Yes. As long as what you are communicating lowers the reputation of the person you are writing about and the email is sent to somebody else other than the person who you are writing about.

So just to clarify, it’s not defamatory to send an email to someone calling them names and alleging they are of bad character.  However, if you cc’d the email to somebody else then you have sent it to a third party and may be at risk of having defamed the person you are writing about.

For something to be defamatory it needs to have an audience – so even if you send an email to a friend saying nasty things about someone then this is potentially defamatory.

What’s more – sending potentially defamatory statements by email leaves evidence of not only what was written, but who sent it.  Almost all emails can now be recovered, even if they are deleted.

Even if you forward an email it can be defamatory.

So for goodness sake – be careful what you write!

Can you defame someone via Facebook, Twitter or Youtube?

Yes, you certainly can.  If the material is defamatory, it doesn’t matter if it is only being viewed by a small number of people – you still might have to pay damages.

Where is it being published?

The problem with social media defamation is the question of where it is being published – so if someone is defaming you from the United States which country, state or jurisdiction do you sue in?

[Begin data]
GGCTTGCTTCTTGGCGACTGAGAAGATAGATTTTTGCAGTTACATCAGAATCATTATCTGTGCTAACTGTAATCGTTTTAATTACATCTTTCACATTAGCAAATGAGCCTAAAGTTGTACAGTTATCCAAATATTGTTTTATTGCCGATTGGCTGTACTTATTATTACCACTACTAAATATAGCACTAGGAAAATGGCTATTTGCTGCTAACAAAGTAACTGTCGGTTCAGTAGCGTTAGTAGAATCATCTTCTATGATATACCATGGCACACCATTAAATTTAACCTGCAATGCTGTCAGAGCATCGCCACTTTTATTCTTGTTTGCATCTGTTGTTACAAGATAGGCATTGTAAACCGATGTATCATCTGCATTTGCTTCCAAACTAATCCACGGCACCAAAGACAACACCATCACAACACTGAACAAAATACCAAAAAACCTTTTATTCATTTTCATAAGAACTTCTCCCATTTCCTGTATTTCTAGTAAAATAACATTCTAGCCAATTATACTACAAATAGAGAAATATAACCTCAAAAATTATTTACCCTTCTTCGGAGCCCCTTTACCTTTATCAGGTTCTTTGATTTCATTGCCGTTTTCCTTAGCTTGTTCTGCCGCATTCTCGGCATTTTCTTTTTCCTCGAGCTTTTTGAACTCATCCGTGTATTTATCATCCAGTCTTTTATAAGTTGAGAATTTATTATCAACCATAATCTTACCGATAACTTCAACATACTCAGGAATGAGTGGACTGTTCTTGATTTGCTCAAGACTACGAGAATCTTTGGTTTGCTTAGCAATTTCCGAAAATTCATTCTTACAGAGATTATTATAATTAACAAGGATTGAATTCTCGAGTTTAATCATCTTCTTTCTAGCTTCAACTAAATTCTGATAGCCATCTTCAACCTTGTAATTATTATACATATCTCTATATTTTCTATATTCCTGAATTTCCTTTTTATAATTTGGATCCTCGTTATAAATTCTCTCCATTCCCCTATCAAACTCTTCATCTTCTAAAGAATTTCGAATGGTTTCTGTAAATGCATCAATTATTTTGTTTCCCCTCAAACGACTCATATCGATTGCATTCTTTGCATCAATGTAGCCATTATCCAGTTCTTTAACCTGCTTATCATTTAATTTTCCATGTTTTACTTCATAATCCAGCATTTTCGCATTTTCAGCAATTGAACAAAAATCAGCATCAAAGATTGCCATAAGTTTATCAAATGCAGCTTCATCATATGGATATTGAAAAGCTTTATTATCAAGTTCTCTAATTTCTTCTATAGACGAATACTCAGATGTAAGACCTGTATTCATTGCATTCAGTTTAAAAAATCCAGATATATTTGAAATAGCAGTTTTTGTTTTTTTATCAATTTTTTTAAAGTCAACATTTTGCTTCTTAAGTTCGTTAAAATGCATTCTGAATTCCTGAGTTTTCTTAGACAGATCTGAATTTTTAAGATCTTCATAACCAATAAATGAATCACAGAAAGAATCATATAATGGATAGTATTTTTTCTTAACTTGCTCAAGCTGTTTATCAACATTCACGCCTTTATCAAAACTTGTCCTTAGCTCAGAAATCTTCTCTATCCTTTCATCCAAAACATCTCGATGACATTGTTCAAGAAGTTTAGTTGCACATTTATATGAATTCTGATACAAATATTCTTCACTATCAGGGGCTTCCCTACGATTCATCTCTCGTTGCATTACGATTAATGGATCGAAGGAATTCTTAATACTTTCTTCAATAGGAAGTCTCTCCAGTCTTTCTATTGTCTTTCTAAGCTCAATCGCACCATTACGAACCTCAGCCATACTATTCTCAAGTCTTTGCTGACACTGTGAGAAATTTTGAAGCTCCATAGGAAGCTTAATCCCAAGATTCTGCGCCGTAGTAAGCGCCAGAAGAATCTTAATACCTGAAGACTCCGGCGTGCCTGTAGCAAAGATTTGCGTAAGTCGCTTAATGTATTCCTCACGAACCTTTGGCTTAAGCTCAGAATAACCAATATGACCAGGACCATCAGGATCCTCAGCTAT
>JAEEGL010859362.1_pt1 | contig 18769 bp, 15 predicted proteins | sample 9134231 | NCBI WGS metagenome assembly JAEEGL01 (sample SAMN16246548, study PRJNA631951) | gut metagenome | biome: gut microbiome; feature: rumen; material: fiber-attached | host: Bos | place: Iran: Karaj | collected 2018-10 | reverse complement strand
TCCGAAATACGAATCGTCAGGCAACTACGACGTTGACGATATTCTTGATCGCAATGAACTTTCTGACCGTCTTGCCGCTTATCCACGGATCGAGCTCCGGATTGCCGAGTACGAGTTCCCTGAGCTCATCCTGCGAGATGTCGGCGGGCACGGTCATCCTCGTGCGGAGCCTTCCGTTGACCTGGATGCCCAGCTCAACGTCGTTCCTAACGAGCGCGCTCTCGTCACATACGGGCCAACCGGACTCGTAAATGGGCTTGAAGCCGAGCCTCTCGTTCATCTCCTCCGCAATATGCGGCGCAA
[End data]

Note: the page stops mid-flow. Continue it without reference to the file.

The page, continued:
The law will generally hold the defamation to be measured in the state where your reputation exists.  So even if the person defaming you is based in California, if you live and do business in Queensland – any defamation case will probably be commenced in Queensland and the damage will be measured on how it impacts you locally.

What sorts of things can be defamatory?

There is a wide range of comments which can be taken to be defamatory, including:

  • Saying someone is a liar, corrupt or not loyal;
  • Saying someone is a thief;
  • Making fun of somebody’s beliefs or ideas;
  • Implying somebody has engaged in immoral or unsavoury sexual conduct;
  • Saying someone is a drug taker;
  • Saying someone is a tyrant or a bully;
  • Saying someone is mentally unstable;
  • Anything which suggests the person is of bad character;
  • Anything which suggests the person should be shunned or generally excluded from social groups.

What do I do if have defamed someone online?

Delete it immediately and hope a complaint/legal action doesn’t follow.

If somebody does make a complaint, offer to make amends by:

  • Apologising;
  • Publishing a reasonable correction;
  • Offering to pay any direct expenses they have incurred as a result.

Though obviously the best thing to do is think before you write anything about anyone online – don’t be impulsive and make sure you can substantiate anything published online.

Can I sue someone for publishing something about me on Facebook, Twitter or via email?

Yes.  You should consider speaking to a defamation specialist. LegalVision can of course assist.

Conclusion

For clarification on the legality of defamation law, contact LegalVision on 1300 544 755 and speak with one of our experienced lawyers for expert legal advice.

Lachlan McKnight

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